'nopaging' => false,                                        
                    // query
                    $the_query = new WP_Query( $args );
                    if( $the_query->have_posts() ): 
                      while ( $the_query->have_posts() ) : $the_query->the_post(); 
                      $html .= '<div class="row sc-posts">';
                      $html .= '<div class="sc-post-img col-md-12">';
                        if ( has_post_thumbnail() ) {
                        $html .=  get_the_post_thumbnail(get_the_ID(),'medium', array('class' => 'sc-post-image responsive aligncenter', 'alt' => 'Featured image.'));
                       $html .= '</div><a href="'.get_post_permalink().'"><h3 class="sc-post-title">';
                       $html .=  get_the_title();
                       $html .= '</h3></a>';  
                       if ($ex){                  
                        $html .= '<div class="sc-post-content">' .get_the_excerpt() . '</div>';
                       $html .= '</div>';          
                     $html .= '<a class="content-button" href="'.$cat_link.'">See More '. $cat_name .'</a>';
            wp_reset_query();  // Restore global post data stomped by the_post().
   return $html;

add_shortcode( 'get-posts', 'altlab_content_shortcode' );

You can also do stuff like this with shortcodes to pull just a particular post type (faculty in this case). This one pulls lots and lots of ACF fields via functions that aren’t included here. It only has one argument ‘type’ and will give you all of the results (the -1 in posts_per_page in the $args).

//shortcode for faculty content by type
function altlab_faculty_shortcode( $atts, $content = null ) {
    extract(shortcode_atts( array(
         'type' => '',  
    ), $atts));     

    $html ='';
    $type = htmlspecialchars_decode($type);
               $args = array(
                      'posts_per_page' => -1,
                      'post_type'   => 'faculty', 
                      'post_status' => 'publish', 
                      'orderby' => 'name', 
                      'order' => 'ASC',                
                      'meta_query' => array(
                      'relation'    => 'OR',
                        'key'   => 'staff_group',
                        'value'   => $type,
                        'compare' => 'LIKE'
                      //do the published option and consider sorting
                    // query
                    $the_query = new WP_Query( $args );
                    if( $the_query->have_posts() ): 
                      while ( $the_query->have_posts() ) : $the_query->the_post(); 
                      $html .= '<div class="row the-faculty">';
                      $html .= '<div class="faculty-img col-md-4">';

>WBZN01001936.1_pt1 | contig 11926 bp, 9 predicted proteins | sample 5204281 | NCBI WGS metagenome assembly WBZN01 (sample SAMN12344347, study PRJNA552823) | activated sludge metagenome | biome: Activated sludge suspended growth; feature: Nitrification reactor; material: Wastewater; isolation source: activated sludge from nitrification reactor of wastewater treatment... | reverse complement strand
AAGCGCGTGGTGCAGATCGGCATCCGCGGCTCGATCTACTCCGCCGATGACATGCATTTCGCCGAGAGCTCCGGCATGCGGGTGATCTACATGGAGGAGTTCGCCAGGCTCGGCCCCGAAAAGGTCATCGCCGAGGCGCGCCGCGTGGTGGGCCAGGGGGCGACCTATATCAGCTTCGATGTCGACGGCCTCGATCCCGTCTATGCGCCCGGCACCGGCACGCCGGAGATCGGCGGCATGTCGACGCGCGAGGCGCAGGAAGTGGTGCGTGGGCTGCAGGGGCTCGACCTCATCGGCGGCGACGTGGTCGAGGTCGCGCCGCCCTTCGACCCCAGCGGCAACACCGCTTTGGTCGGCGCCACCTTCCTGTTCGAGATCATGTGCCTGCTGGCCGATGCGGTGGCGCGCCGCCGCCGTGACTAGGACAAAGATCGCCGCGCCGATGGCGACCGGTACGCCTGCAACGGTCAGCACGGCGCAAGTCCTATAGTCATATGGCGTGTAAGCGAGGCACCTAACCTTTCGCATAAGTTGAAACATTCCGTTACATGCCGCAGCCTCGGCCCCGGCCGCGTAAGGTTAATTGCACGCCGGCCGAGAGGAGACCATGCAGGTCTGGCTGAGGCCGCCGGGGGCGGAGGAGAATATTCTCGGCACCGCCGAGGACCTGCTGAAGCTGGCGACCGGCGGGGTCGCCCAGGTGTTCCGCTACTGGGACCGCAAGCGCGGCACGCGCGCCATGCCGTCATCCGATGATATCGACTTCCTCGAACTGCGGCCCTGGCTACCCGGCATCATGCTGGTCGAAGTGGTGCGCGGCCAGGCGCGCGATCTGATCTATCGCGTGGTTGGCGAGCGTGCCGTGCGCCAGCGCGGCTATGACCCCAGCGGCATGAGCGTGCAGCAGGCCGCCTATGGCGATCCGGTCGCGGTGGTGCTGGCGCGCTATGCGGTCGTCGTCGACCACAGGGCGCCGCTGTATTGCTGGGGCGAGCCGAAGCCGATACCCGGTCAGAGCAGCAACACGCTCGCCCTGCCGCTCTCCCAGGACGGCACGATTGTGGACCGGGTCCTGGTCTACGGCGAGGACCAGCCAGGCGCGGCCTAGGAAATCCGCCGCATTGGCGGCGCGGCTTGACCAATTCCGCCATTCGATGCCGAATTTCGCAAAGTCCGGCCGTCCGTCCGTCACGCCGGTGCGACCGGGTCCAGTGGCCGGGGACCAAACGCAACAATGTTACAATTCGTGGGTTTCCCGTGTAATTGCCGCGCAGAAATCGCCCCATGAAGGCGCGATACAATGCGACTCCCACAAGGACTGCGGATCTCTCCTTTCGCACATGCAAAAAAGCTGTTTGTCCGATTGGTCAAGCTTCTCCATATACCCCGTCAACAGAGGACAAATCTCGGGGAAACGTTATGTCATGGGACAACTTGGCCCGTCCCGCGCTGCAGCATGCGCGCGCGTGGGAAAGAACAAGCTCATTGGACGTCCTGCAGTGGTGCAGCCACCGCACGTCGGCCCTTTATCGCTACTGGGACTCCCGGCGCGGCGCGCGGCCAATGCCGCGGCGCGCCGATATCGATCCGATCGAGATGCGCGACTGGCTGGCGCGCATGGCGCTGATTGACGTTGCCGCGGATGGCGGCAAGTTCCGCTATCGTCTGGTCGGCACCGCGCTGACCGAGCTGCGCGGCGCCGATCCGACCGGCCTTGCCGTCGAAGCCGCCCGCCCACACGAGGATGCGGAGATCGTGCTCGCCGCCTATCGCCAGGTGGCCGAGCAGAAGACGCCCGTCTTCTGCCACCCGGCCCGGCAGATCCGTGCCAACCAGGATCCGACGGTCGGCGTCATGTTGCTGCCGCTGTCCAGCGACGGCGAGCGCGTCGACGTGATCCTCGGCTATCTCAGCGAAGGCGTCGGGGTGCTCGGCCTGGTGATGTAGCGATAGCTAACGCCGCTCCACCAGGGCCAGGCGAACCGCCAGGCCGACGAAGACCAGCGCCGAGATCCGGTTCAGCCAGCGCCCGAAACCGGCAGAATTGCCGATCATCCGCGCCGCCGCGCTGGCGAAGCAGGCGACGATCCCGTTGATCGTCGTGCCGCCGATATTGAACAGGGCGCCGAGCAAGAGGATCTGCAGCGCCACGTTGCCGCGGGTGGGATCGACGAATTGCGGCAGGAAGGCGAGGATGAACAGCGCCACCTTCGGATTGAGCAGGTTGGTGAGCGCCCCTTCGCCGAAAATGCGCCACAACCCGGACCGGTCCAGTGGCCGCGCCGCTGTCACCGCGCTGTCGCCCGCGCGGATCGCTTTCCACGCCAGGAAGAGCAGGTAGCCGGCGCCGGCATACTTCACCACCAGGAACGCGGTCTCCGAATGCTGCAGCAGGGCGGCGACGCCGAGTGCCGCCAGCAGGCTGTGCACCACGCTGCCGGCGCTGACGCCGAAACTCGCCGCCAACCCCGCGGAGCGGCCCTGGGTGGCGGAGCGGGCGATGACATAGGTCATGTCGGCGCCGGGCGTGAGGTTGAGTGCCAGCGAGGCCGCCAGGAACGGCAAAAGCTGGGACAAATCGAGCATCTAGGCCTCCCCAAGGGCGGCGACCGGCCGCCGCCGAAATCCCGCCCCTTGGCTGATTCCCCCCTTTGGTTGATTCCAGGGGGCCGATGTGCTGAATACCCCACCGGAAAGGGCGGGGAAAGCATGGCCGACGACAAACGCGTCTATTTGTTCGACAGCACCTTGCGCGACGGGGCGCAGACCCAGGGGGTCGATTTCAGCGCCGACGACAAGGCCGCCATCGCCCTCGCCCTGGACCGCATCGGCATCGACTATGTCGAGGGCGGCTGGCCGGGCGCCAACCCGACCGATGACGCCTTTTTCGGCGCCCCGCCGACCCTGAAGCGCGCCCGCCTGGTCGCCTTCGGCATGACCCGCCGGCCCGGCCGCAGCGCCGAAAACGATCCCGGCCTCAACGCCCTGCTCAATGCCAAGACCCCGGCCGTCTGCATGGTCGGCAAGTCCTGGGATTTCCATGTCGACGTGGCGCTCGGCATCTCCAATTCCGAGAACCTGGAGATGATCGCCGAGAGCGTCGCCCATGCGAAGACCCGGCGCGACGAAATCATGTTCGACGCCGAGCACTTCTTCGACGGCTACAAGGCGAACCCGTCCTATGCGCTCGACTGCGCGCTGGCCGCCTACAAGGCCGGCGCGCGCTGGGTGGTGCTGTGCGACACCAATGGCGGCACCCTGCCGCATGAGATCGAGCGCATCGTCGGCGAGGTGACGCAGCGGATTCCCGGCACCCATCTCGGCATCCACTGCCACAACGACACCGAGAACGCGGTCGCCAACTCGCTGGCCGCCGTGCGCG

if ( has_post_thumbnail() ) {
                        $html .=  get_the_post_thumbnail(get_the_ID(),'large', array('class' => 'faculty-bio-image responsive', 'alt' => 'Faculty portrait.'));
                       $html .= '</div><div class="col-md-8"><h2 class="faculty-title">';
                       $html .=  get_the_title(); the_faculty_degree();
                       $html .= '</h2><div class="row"><div class="col-md-6 faculty-bio-content"><div class="faculty-titles">';
                       $html .= the_faculty_title();
                       $html .= '</div>';
                       $html .= the_faculty_expertise();
                       $html .= '</div><div class="col-md-6 faculty-contact-info">';
                       $html .= the_faculty_phone();
                       $html .= the_faculty_office();    
                       $html .= the_faculty_email(); 
                       $html .= the_faculty_website();
                       $html .= the_content();
                       //$html .= the_faculty_group();
                       $html .= '</div></div></div></div>';          
            wp_reset_query();  // Restore global post data stomped by the_post().
   return $html;

add_shortcode( 'get-faculty', 'altlab_faculty_shortcode' );


The other tweak here is to deal with some semi-standard widget content. We want the content to be the same but we want to choose 3 of 4 total options depending on what site it is. So I made four widgets and three places to put those widgets.

This is a widget holder. It’ll show up under Appearance>Widgets and be a destination called ‘Custom Zone – Left’.

if ( function_exists('register_sidebar') )
    'name' => 'Custom Zone - Left',
    'id'            => 'custom-left',    // ID should be LOWERCASE  ! ! !    
    'before_widget' => '<div class = "widgetizedArea">',
    'after_widget' => '</div>',
    'before_title' => '<h3>',
    'after_title' => '</h3>',

The widget display in the theme will be like this. Note how the ‘Custom Zone – Left’ portion matches. That’s important.

            <?php if ( !function_exists('dynamic_sidebar') || !dynamic_sidebar("Custom Zone - Left") ) : ?><?php endif;?>

The custom content to drag to these destinations doesn’t give you any options so it’s simpler than other versions. Other than standardizing naming, the HTML is the only part I added. That’s the string of HTML assigned to the $env_studies variable.

//CENTER FOR ENV STUDIES____________________________________________

// Register and load the widget
function env_studies_load_widget() {
    register_widget( 'env_studies_widget' );
add_action( 'widgets_init', 'env_studies_load_widget' );

// Creating the widget 
class env_studies_widget extends WP_Widget {

function __construct() {
  // Base ID of your widget
  // Widget name will appear in UI
  __('VCU Center for ENVS', 'env_studies_widget_domain'), 
  // Widget description
  array( 'description' => __( 'Add env studies box ', 'wpb_widget_domain' ), ) 
// Creating widget front-end
public function widget( $args, $instance ) {
  //$title = apply_filters( 'widget_title', $instance['title'] );

$env_studies = '<div class="col-lg-4"><div class="card"><img class="card-img-top" src="'. THEME_IMG_PATH . 'envs_center.jpg" alt=""><a href=""><div class="card-body hvr-underline-from-center"><h3 class="card-title">Center for Environmental Studies</h3></div></a></div></div>';

// before and after widget arguments are defined by themes
      // This is where you run the code and display the output
      echo __( $env_studies, 'env_studies_widget_domain' );
} // Class ${1:this}_widget ends here

1 If assignments are aligned to competencies then you can simplify even that but it risks making some of that more opaque to the students.

2 The big picture change would be to allow students to choose what content demonstrates what competency/competencies. The specificity/granularity of that could be pretty intense if that was desired.

3 Seriously. I just tab over and enter the name of the post type and everything gets filled in. This is so handy and saves so much time. More on Sublime snippets here . . . and I know it’s not as cool as Code. I can’t quite make the switch yet.

4 Really handy you can link to lines in github although only Alan is the only person who might click on that.

Comments on this post

  1. Tom Woodward said on July 7, 2018 at 10:20 am

    In looking through some old photos I saw my drawing of the same concept pictured above back in 2014. This stuff often takes a long time to get there.